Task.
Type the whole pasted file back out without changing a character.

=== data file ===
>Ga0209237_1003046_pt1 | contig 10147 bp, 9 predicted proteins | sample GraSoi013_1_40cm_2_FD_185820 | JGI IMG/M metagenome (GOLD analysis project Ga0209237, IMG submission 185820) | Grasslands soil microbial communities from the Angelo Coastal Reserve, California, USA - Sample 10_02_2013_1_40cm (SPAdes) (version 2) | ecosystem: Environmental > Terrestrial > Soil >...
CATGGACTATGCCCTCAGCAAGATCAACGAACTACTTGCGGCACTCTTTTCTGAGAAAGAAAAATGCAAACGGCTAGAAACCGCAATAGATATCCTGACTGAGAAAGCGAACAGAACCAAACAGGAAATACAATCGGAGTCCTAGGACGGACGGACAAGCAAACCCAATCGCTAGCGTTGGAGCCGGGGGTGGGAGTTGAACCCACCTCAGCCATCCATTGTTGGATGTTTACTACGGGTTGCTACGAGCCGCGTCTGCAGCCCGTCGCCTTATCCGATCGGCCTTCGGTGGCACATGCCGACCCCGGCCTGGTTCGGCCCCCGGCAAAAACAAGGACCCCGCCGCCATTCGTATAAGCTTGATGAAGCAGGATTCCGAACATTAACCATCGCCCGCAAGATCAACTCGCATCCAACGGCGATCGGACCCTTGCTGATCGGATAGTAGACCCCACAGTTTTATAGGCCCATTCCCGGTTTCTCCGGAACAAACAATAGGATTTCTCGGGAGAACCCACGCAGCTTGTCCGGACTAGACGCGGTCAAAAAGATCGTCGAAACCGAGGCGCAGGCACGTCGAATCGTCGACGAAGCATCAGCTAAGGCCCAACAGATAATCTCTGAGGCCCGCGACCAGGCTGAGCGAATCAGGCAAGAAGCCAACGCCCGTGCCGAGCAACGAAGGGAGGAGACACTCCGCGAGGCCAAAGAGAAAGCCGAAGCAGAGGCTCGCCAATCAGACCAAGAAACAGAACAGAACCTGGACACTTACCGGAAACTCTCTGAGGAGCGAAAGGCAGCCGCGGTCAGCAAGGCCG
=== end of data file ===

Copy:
>Ga0209237_1003046_pt1 | contig 10147 bp, 9 predicted proteins | sample GraSoi013_1_40cm_2_FD_185820 | JGI IMG/M metagenome (GOLD analysis project Ga0209237, IMG submission 185820) | Grasslands soil microbial communities from the Angelo Coastal Reserve, California, USA - Sample 10_02_2013_1_40cm (SPAdes) (version 2) | ecosystem: Environmental > Terrestrial > Soil >...
CATGGACTATGCCCTCAGCAAGATCAACGAACTACTTGCGGCACTCTTTTCTGAGAAAGAAAAATGCAAACGGCTAGAAACCGCAATAGATATCCTGACTGAGAAAGCGAACAGAACCAAACAGGAAATACAATCGGAGTCCTAGGACGGACGGACAAGCAAACCCAATCGCTAGCGTTGGAGCCGGGGGTGGGAGTTGAACCCACCTCAGCCATCCATTGTTGGATGTTTACTACGGGTTGCTACGAGCCGCGTCTGCAGCCCGTCGCCTTATCCGATCGGCCTTCGGTGGCACATGCCGACCCCGGCCTGGTTCGGCCCCCGGCAAAAACAAGGACCCCGCCGCCATTCGTATAAGCTTGATGAAGCAGGATTCCGAACATTAACCATCGCCCGCAAGATCAACTCGCATCCAACGGCGATCGGACCCTTGCTGATCGGATAGTAGACCCCACAGTTTTATAGGCCCATTCCCGGTTTCTCCGGAACAAACAATAGGATTTCTCGGGAGAACCCACGCAGCTTGTCCGGACTAGACGCGGTCAAAAAGATCGTCGAAACCGAGGCGCAGGCACGTCGAATCGTCGACGAAGCATCAGCTAAGGCCCAACAGATAATCTCTGAGGCCCGCGACCAGGCTGAGCGAATCAGGCAAGAAGCCAACGCCCGTGCCGAGCAACGAAGGGAGGAGACACTCCGCGAGGCCAAAGAGAAAGCCGAAGCAGAGGCTCGCCAATCAGACCAAGAAACAGAACAGAACCTGGACACTTACCGGAAACTCTCTGAGGAGCGAAAGGCAGCCGCGGTCAGCAAGGCCG